The Detroit Pistons’ first official appearance at Little Caesars Arena will be Oct. 11, when they host the Oklahoma City Thunder in a preseason game. But fans got a glimpse of the new roster at their open practice at the LCA on Sunday.
Players ran through on-court drills before a four-quarter scrimmage, which ended just in time for the Lions’ home game against the Seahawks at 1 p.m.
The organization is ready to take a step forward, and Dwane Casey made it clear during his address to the crowd before practice began.
“We’re expecting a great year this year,” he said. “We’re expecting a great year. It’s a year of growth, getting better. We did that last year and we expect the same thing this year. Stay with us, jump on the bandwagon now and stay with us through the ups and downs of the season. Good things will happen. There’s a big pot of gold at the end of the rainbow.”
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Team White, which was headlined by Killian Hayes, Hamidou Diallo, Isaiah Livers, Isaiah Stewart and Jalen Duren, defeated Team Blue, 73-57. Team Blue was headlined by Jaden Ivey, Cade Cunningham, Bojan Bogdanovic, Marvin Bagley III and Saddiq Bey.
Don’t read too closely into the score or the teams. We’ll get a better measure of where this Pistons team stands this Tuesday, when they tip off the preseason on the road against the New York Knicks.
Isaiah Stewart showcases new role
Stewart lined up at power forward next to Jalen Duren during Sunday’s open practice. As expected, he showcased his new role as a floor-spacing, interchangeable big man. He launched 18 3-pointers during his final eight games last season, hitting 11, and hit five of nine attempts in two Summer League games.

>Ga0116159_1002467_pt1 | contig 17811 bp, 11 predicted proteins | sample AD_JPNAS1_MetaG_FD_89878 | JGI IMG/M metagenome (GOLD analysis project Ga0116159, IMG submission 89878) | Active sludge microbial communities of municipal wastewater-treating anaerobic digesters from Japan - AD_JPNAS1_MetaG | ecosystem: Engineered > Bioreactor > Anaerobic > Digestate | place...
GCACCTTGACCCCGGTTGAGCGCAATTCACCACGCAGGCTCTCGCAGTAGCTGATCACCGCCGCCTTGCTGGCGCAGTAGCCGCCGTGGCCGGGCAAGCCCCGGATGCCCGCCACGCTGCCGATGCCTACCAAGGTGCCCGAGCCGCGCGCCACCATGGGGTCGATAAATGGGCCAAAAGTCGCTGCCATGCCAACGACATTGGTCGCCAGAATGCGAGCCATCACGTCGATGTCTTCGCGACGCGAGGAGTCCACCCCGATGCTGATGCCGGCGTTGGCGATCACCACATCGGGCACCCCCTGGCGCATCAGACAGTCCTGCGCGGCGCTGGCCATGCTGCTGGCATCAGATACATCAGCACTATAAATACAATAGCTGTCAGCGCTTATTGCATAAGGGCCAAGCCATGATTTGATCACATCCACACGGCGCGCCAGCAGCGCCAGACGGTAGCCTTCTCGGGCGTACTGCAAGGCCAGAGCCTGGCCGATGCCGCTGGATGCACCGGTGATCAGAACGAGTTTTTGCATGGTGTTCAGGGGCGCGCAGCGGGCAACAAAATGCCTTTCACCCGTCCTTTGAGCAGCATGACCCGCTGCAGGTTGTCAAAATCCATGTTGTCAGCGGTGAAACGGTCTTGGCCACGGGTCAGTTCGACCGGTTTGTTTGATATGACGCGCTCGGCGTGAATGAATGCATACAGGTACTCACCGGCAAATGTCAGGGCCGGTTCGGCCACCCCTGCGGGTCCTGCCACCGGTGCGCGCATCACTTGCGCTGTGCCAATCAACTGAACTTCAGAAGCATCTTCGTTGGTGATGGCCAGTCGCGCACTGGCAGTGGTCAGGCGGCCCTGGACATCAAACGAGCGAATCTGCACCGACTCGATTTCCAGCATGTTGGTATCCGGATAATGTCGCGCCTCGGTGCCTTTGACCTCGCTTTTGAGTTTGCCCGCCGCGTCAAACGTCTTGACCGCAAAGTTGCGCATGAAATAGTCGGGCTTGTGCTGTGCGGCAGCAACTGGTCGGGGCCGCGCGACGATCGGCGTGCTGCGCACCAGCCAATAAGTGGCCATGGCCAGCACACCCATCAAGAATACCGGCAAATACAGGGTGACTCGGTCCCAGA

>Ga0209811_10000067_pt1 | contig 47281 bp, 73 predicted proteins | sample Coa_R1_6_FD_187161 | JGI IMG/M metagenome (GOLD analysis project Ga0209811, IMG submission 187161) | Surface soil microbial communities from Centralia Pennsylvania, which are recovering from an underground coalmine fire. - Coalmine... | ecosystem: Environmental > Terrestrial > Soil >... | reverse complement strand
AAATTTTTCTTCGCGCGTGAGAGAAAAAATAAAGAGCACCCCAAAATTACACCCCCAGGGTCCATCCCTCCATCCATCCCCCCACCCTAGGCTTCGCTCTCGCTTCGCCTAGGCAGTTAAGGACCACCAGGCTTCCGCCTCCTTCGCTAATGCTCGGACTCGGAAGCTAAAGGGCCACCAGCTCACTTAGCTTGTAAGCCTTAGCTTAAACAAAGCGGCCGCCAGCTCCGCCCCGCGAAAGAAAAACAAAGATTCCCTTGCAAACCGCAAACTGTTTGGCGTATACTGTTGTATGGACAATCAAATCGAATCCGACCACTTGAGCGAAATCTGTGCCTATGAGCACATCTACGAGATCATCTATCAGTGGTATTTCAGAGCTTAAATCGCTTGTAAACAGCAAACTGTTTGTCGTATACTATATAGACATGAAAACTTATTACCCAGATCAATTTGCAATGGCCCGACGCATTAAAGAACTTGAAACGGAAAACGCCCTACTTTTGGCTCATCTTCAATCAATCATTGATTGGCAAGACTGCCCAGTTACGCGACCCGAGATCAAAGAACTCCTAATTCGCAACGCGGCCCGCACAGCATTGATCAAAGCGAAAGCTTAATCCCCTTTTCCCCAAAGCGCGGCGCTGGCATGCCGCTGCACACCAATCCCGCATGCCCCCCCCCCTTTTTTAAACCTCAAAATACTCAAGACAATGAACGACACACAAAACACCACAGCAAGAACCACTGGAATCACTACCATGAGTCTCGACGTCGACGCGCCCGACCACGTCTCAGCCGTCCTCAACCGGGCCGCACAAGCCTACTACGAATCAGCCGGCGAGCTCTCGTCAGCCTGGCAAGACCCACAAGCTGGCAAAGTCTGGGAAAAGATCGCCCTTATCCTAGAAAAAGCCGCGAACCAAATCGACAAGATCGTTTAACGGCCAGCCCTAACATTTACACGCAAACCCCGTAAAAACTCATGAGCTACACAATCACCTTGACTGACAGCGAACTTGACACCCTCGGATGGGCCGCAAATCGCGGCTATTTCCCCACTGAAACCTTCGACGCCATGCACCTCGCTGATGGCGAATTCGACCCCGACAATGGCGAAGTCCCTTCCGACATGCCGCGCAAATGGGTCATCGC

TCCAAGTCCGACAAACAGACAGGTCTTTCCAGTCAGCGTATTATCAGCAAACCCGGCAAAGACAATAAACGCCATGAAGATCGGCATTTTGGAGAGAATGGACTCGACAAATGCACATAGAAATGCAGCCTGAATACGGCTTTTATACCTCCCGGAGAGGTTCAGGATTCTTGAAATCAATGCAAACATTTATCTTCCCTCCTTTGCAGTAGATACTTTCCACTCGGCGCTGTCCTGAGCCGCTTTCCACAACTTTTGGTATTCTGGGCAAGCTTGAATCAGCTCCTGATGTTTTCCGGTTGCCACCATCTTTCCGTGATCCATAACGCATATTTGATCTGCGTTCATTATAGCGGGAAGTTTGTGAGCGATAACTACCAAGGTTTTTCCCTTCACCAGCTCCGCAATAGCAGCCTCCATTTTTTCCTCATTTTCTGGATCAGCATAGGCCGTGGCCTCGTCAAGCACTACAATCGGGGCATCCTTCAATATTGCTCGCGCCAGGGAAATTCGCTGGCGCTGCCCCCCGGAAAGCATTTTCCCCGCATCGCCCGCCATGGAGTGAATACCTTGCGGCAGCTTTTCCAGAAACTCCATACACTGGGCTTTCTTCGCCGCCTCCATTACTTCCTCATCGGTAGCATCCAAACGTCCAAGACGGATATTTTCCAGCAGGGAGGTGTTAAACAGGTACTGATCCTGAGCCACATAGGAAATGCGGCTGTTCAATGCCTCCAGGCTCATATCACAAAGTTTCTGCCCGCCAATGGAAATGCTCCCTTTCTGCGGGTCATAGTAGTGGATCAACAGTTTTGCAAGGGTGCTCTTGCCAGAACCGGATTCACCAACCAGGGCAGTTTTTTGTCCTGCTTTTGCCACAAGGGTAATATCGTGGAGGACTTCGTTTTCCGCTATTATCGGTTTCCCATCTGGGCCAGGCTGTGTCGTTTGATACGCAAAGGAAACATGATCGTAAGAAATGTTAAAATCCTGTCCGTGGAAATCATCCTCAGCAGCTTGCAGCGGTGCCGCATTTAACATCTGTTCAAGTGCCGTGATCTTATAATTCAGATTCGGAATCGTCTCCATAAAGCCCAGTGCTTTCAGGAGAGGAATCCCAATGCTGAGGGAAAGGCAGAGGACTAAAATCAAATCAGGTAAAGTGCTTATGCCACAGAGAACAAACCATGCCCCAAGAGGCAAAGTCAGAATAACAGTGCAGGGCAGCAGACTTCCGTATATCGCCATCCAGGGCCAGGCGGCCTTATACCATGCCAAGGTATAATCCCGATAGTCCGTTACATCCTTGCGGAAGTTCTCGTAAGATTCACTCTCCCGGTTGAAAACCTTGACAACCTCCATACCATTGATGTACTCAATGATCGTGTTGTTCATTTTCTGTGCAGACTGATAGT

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He has the green light to shoot this season. The coaching staff envisions Stewart playing either power forward or center, depending on matchups. To maximize his effectiveness, he’ll have to space the floor so the Pistons can avoid playing two non-shooting bigs together. The early signs have been good, even though there was room for improvement on Sunday.
“His 3-point shot is something he’s been working on, even last year, toward the end of last year he began to work on it,” Casey said. “It’s coming. The only one I disagree with, he took one that was a 2-for-1 situation with 19 seconds on the clock, he pulled it at the end of the first quarter. You want the last shot. I love the way he’s playing with confidence with it. That’s what we want him to do, is take that when he’s open.”
Though his volume will increase this season, the Pistons aren’t pressuring Stewart to take 3-pointers he isn’t comfortable with. Taking the right shots is the priority — rather than Stewart breaking plays and going out of his way to take them.
“If he’s in the paint, he’s not gonna run out to the 3-point line and try to find it,” Casey said. “If they sag back or help off of him, he’s got the green light to take it and get his feet set. Not the volume, so to speak, but the right 3-point shots. And he’s doing a good job with that.”
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Killian Hayes’ confidence stands out
It’s tough to read deeply into open practice performances. It’s a glorified scrimmage, after all, and mostly exists for fan entertainment. Players play at half-speed. The lineups are poor indicators of Casey’s rotation, and good and bad performances aren’t indicative of how players will perform when the lights are on.
With all of that said, Killian Hayes might’ve been the biggest standout. He didn’t do anything overly flashy, other than a nifty euro-step move that led to a left-handed layup in the second half. But he looked in control and sure of himself, which hasn’t always been the case during his first two seasons. He finished at the rim through traffic and his passing, per usual, was crisp.
It was a continuation of what the Pistons have seen from him in camp this far, Casey said. Hayes had a full offseason for the first time since he was drafted, and spent much of it tweaking his 3-point form and playing pick-up basketball. He only took one 3-pointer and missed it, but the rest of his game looked good.
“I’ve seen him the entire summer being more comfortable, more confident in what he’s doing, and he’s been that way,” Casey said.
Contact Omari Sankofa II at email@example.com. Follow him on Twitter @omarisankofa.